By Kira Nickerson HSBC Asset Management has launched a protected technology Isa linked to a basket o...
By Kira Nickerson
HSBC Asset Management has launched a protected technology Isa linked to a basket of 20 equally weighted underlying stocks.
Safety.net is a Dublin-based product and the offer period lasts until 1 June. It offers 90% capital protection but only if the product is held throughout its three year term.
Among the stocks in the portfolio are the likes of Microsoft, Motorola, AT&T, Cisco, Nokia, Sony, Yahoo, Toshiba, AOL and Vodafone. There is a 5.25% initial charge and an annual fee of 0.5%, 3% initial commission is also available.
In order to provide the capital preservation the group purchases a zero coupon bond to provide the downside protection with the rest of the money raised going into derivatives to gain market exposure to the basket of stocks. The upside on the product is not capped.
The value of the portfolio is assessed at the start of the bond's life and at quarterly intervals.
This equates into 13 quarterly results over the three years, which will be then used to calculate the average portfolio value over the period.
The final return to investors is calculated by comparing this average portfolio value with the starting value of the portfolio.
The group is using average options to gain exposure to the stocks, these tend to reduce returns in a rising market but reduce losses in a falling one. These are cheaper than the spot options usually used in the group's Dublin products
Alison Savage, director of marketing and business development for HSBC Asset Management said volatility in the technology sector meant it was cheaper to buy average options.
Because of sector volatile an option linked to one of the technology indices such as Nasdaq would also be too expensive, she said. Instead the group decided to invest in a customised basket of shares in order to limit risk and bring the cost of the option down.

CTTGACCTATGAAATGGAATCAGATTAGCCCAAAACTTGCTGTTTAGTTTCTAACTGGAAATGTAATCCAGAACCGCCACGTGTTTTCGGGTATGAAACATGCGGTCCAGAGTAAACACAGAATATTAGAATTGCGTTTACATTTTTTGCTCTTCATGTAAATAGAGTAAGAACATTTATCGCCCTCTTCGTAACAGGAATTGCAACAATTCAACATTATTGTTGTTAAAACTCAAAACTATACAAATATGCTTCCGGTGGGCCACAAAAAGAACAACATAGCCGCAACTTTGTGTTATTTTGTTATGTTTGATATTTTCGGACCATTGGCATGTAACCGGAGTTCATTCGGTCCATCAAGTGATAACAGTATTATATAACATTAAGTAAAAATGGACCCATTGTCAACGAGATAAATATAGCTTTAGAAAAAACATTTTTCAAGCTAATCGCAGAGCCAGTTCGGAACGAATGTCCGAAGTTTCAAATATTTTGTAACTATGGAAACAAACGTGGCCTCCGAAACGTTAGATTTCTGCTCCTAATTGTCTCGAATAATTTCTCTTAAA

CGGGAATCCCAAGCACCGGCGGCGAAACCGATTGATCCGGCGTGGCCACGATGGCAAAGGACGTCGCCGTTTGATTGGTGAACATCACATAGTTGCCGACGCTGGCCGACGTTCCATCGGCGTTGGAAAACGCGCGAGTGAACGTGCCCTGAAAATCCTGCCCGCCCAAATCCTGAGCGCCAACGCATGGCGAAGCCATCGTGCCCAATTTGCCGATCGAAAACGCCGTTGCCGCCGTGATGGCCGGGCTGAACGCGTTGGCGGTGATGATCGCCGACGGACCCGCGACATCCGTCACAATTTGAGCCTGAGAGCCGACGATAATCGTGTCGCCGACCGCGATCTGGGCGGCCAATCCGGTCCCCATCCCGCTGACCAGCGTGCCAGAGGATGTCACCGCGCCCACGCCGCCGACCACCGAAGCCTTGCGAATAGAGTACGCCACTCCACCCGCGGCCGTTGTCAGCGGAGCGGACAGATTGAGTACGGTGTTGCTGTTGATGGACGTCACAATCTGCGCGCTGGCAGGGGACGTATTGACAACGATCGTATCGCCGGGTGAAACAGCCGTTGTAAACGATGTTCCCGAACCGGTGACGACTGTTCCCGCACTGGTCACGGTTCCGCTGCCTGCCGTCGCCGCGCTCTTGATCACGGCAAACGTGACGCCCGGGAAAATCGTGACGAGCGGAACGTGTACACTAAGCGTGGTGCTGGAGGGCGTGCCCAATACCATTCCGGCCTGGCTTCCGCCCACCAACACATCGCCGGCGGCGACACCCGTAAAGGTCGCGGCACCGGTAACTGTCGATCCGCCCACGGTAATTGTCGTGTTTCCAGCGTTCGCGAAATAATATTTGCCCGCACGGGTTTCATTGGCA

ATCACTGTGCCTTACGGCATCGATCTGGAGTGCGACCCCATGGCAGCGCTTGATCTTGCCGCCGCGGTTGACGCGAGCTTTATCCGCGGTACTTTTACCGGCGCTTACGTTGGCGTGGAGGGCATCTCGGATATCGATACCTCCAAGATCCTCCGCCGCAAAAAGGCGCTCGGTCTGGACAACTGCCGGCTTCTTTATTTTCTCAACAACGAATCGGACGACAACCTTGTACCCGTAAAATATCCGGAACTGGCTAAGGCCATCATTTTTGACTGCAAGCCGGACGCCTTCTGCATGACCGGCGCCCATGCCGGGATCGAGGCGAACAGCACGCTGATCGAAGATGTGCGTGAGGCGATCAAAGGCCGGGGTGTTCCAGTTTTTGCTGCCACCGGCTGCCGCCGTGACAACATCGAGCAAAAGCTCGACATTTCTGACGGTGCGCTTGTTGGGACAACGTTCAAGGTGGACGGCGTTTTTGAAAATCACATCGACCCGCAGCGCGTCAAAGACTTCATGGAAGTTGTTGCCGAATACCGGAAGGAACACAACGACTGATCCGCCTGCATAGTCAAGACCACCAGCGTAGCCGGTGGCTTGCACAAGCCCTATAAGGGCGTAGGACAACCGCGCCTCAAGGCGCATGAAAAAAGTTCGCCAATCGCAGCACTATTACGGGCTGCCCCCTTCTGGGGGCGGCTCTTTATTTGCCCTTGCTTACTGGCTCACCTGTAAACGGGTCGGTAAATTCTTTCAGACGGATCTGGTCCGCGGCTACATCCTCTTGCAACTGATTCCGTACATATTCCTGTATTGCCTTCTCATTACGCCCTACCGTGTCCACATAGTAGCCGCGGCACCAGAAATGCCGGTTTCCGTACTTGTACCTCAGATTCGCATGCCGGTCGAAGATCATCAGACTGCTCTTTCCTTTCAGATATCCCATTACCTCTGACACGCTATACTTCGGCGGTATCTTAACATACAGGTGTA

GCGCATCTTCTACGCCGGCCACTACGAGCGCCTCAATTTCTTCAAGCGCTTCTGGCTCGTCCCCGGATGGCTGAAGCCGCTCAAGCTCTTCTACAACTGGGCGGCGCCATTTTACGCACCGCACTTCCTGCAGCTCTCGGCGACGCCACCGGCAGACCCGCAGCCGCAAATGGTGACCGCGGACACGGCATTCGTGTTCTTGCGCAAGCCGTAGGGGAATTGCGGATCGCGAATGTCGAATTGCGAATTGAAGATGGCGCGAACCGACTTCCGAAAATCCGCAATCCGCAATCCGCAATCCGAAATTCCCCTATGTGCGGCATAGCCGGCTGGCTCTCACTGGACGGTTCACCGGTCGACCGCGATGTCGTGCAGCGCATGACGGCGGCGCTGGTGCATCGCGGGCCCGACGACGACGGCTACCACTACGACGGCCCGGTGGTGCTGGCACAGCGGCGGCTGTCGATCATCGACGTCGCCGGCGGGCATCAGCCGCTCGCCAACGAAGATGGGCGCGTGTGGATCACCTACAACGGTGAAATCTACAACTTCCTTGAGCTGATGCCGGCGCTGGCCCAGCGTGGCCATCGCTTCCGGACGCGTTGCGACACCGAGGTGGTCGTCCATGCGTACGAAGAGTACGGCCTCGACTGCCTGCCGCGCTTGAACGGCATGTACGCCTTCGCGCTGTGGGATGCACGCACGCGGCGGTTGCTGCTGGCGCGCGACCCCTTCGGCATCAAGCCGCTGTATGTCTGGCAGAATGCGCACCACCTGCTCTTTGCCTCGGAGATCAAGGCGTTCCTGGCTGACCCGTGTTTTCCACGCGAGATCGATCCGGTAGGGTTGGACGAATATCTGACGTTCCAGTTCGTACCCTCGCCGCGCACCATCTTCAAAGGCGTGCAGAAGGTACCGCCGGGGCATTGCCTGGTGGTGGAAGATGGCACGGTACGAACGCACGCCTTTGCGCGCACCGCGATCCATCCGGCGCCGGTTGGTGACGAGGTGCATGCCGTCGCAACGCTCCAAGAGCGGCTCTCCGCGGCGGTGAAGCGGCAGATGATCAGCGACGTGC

Although the product could be Pepable because it is a Dublin based equity, HSBC has decided not to open it for Pep transfers because of its global content.
The minimum investment in either the shares or via an Isa is £5,000. Investment loss is restricted on a one to one basis up to a maximum fall of 10% of the initial investment. For example if the portfolio falls by 40% and the original investment was £5,000, then the investor would receive £4,500. If it fell by 5%, the investor would receive £4,750. If the portfolio return was up 40% then the same investor would receive a return of £7,000.
While the product is Isable, the group is also targeting it at Sipp and SSAS investors as it offers unlimited investment in shares.
Savage said: The remit of their portfolios means they probably would not invest in technology because of its volatility. Through this they can achieve some exposure but limit their risk."
The aviation sector's constant evaluation of errors in order to improve safety should be applied to defined benefit (DB) schemes, as too many are repeating the same mistakes again and again, research has shown.
IA sectors – help or hindrance?
Despite multiple complaints
Annuity market worth £4bn in 2017
For ‘distress’ caused